The Miami Herald

Lebron and Basketball; Social Media and Me

When looking around for open full-time positions, one of the qualifications often required is being familiar with social media practices. In interviews, one of the most important questions I hear is whether I know how to track and report on analytics.

My response is usually the same: while I haven’t been a “social media editor,” every job I’ve had has involved using social media tools. I use it to share content, engage the audience, crowdsource, gather insights, and inform the newsroom about what our audience finds compelling or not as well as what they would like to see more of.

One of the biggest social media campaigns I worked on was a Lebron James Poetry contest for The Miami Herald. At the time, I was drafting surveys meant to collect insights on different topics from a network of sources called the Public Insight Network.

Using a feature within the PIN software that tracked the number of people that opened my email with the survey, clicked on the link to the survey, and actually filled it out, I realized that about 10 percent of recipients would actually open the email. And anywhere from no one to two percent of the recipients would actually fill out the surveys. (Some of the extra participants would come in from clicking on the survey link shared on Twitter and Facebook, but the response was much lower than via email.) But there was one factor that would slightly spike up those numbers – when the subject of the survey was related to pop culture, sports, or Cuba.

So Dan Grech, the former news director for WLRN’s Miami Herald News, came to me with this idea to partner up with O, Miami Poetry Festival on a social media campaign. It was July 2010 when Lebron announced he would be taking his talents to South Beach. Naturally, we tied the contest to what was hot in the news cycle (and to our audience).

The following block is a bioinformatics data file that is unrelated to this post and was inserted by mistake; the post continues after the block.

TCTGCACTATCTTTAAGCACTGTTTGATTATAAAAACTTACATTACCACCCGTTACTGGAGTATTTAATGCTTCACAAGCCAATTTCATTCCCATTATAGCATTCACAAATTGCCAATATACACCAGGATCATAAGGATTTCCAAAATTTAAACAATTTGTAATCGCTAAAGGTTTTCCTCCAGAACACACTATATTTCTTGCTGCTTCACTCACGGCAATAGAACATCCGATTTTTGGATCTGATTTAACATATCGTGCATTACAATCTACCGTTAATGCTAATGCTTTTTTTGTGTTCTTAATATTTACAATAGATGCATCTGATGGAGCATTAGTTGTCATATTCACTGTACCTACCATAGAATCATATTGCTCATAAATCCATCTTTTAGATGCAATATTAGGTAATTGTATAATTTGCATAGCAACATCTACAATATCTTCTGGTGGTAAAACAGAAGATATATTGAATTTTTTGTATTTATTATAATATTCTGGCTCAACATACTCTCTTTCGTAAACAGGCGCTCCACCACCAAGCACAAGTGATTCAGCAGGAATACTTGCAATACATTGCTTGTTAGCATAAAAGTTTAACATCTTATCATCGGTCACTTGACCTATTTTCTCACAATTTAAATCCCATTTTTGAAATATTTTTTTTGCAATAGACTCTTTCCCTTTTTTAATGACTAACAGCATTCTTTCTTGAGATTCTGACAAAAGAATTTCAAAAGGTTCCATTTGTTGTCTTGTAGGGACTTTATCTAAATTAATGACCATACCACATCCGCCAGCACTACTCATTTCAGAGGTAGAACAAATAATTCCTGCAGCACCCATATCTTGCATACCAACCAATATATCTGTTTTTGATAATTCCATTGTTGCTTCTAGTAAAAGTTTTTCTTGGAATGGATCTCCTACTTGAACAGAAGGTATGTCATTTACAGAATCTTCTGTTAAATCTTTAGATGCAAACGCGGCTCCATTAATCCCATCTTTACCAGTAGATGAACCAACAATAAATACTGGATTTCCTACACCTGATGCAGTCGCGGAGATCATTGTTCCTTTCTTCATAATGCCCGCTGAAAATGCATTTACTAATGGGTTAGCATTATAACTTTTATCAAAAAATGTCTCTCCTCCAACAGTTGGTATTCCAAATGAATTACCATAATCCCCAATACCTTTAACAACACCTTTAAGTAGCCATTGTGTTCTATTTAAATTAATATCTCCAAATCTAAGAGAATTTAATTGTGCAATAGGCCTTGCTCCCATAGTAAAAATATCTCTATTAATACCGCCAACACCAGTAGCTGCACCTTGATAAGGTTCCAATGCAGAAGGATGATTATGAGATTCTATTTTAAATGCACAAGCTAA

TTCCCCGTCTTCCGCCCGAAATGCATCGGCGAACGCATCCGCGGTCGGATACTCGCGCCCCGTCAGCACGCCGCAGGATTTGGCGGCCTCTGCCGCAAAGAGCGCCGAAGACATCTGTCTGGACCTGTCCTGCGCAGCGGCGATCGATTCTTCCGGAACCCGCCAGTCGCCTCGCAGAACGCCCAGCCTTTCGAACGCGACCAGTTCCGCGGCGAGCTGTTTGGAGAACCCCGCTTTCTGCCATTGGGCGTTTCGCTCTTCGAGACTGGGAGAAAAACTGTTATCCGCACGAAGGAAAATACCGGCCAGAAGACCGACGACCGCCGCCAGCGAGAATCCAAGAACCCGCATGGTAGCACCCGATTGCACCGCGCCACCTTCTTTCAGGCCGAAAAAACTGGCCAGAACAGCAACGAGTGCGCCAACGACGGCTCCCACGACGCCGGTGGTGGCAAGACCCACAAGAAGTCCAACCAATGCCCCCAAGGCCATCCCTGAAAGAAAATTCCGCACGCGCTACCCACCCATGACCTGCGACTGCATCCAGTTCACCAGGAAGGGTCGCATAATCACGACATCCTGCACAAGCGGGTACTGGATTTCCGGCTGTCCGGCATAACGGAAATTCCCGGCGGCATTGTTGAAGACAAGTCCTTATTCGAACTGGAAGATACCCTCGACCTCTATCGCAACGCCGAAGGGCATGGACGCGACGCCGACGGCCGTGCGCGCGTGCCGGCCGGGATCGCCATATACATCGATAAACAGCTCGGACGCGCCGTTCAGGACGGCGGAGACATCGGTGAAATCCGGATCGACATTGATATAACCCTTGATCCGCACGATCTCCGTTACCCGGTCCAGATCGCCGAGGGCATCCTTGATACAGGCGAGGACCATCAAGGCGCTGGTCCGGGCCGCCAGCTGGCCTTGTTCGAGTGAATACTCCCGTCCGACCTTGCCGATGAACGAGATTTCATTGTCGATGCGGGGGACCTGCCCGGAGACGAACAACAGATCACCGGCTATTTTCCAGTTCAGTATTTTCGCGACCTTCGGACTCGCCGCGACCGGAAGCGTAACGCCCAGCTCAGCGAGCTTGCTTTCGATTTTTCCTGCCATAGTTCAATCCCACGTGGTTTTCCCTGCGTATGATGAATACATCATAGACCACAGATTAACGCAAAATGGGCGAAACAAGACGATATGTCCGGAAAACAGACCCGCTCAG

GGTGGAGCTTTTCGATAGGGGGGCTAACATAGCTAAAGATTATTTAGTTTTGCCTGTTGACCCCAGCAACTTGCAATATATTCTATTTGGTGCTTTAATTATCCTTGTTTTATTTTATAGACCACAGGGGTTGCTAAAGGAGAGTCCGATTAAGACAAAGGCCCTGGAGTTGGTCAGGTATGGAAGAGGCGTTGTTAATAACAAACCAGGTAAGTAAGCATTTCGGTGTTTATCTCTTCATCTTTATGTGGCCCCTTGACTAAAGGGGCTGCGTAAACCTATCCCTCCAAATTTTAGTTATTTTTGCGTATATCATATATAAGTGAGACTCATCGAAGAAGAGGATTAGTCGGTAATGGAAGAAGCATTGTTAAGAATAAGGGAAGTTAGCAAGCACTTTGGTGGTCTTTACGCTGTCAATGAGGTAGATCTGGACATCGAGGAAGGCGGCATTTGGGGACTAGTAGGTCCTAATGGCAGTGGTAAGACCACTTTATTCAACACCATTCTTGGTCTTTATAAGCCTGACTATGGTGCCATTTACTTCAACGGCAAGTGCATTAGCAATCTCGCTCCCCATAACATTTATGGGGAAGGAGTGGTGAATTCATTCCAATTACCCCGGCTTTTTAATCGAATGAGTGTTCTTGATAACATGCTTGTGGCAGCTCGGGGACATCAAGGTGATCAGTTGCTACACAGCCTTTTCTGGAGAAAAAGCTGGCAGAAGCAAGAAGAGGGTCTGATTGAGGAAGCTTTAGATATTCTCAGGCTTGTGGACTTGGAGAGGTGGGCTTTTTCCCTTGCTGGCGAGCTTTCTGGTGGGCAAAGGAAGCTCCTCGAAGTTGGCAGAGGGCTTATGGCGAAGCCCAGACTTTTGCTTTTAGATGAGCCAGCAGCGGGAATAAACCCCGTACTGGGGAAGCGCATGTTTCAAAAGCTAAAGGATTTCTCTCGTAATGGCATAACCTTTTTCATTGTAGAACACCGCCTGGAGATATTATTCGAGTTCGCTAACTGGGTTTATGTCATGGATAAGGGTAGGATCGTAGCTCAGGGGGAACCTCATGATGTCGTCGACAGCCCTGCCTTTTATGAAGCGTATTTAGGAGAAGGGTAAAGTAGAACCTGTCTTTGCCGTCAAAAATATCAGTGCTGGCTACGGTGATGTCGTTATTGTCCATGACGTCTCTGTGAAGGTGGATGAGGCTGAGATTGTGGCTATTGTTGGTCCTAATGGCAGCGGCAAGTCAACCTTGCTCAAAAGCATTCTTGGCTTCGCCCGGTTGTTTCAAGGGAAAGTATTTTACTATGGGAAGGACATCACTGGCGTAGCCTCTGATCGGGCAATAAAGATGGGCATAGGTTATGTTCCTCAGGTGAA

As a result, the contest received over 1,200 entries – well, over the typical two percent of recipients – and national coverage, including by ESPN and The New Yorker.

So social media may not be my main responsibility, but it is essential in almost every job I do, almost in the way that Lebron is still playing basketball no matter what team he’s playing for.

P.S. Since this was a successful social media campaign, The Miami Herald has continued to organize similar poetry contests even after I was no longer working there.

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Front of the Business Section

As part of an internship at The Miami Herald, my beat for an entire year was to cover a small town south of Homestead called Florida City. Every other week, I would go to the city council meetings to find issues worth reporting. And in between, I wrote features.

Because it was a small town, I started to feel a part of it. Mayor Otis T. Wallace, who had been the mayor for almost two decades, and the other council members were very sweet with me and always willing to provide information and answer my questions. I even bumped into my elementary school principal – a local and friend of the mayor. Small world!

So it became pretty interesting to learn the ins and outs of Florida City’s administration and to see it grow in ways outsiders wouldn’t expect.

My biggest story on this town turned up on the business section’s front page for the Herald. (But read it on this blog that picked up the story.) A colleague told me it took her five years to accomplish the same thing. You might expect me to boast at this point, but instead I’d like to thank my editor at the time, Donna Gehrke-White, for mentoring me. She was very hands-on and taught me how to write a decent news story.

Thank you Donna!